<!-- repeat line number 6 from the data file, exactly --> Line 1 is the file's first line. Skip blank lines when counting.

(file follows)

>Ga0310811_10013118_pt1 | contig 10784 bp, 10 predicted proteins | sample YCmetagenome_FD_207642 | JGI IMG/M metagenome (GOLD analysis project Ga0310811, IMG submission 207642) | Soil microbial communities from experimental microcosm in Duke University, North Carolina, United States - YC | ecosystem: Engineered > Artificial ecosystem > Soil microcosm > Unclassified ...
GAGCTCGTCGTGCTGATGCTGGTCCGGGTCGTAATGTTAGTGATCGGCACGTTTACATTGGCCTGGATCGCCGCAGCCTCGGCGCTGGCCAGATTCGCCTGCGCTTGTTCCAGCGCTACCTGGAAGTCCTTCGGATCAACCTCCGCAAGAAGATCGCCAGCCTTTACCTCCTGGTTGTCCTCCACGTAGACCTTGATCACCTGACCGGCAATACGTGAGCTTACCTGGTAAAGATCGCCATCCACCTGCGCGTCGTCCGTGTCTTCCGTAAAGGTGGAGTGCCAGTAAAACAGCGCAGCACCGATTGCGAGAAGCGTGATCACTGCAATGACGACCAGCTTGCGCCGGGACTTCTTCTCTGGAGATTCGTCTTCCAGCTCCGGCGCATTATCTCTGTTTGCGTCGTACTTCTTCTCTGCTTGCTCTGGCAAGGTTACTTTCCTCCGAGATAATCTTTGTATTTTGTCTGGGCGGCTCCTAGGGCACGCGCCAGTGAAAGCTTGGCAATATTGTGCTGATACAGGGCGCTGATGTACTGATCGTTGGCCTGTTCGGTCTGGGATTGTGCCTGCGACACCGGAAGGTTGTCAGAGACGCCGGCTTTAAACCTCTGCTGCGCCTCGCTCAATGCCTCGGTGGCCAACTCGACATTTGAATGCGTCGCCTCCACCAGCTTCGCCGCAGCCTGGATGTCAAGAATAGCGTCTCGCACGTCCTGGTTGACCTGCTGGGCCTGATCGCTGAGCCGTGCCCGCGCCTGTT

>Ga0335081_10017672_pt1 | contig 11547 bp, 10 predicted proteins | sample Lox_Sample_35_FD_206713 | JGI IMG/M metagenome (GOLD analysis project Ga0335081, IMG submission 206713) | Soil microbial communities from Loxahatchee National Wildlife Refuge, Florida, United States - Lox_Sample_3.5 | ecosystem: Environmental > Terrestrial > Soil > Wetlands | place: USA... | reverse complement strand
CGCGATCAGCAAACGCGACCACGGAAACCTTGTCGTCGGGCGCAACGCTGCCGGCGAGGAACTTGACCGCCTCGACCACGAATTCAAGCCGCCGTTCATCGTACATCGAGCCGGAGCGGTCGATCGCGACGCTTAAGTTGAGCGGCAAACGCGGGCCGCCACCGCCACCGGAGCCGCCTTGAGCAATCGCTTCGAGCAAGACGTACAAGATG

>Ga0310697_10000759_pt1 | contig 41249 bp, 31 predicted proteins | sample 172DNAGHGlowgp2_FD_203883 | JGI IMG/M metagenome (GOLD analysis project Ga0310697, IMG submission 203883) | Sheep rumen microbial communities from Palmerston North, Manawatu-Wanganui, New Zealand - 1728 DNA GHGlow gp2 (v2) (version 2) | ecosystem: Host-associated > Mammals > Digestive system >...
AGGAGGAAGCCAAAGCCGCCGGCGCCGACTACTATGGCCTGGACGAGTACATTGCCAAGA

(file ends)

AGGAGGAAGCCAAAGCCGCCGGCGCCGACTACTATGGCCTGGACGAGTACATTGCCAAGA